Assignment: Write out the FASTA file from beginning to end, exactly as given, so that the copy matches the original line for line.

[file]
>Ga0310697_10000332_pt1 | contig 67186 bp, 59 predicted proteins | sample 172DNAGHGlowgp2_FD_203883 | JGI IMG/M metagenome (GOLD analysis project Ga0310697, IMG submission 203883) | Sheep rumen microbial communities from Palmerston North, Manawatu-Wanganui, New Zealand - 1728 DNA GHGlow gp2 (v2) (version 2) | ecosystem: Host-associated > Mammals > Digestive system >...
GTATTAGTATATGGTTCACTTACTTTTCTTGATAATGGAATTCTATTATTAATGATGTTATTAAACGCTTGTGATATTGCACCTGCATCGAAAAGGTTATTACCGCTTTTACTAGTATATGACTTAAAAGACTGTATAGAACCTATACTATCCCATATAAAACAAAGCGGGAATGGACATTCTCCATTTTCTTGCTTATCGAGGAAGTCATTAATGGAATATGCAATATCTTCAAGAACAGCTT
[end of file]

>Ga0310697_10000332_pt1 | contig 67186 bp, 59 predicted proteins | sample 172DNAGHGlowgp2_FD_203883 | JGI IMG/M metagenome (GOLD analysis project Ga0310697, IMG submission 203883) | Sheep rumen microbial communities from Palmerston North, Manawatu-Wanganui, New Zealand - 1728 DNA GHGlow gp2 (v2) (version 2) | ecosystem: Host-associated > Mammals > Digestive system >...
GTATTAGTATATGGTTCACTTACTTTTCTTGATAATGGAATTCTATTATTAATGATGTTATTAAACGCTTGTGATATTGCACCTGCATCGAAAAGGTTATTACCGCTTTTACTAGTATATGACTTAAAAGACTGTATAGAACCTATACTATCCCATATAAAACAAAGCGGGAATGGACATTCTCCATTTTCTTGCTTATCGAGGAAGTCATTAATGGAATATGCAATATCTTCAAGAACAGCTT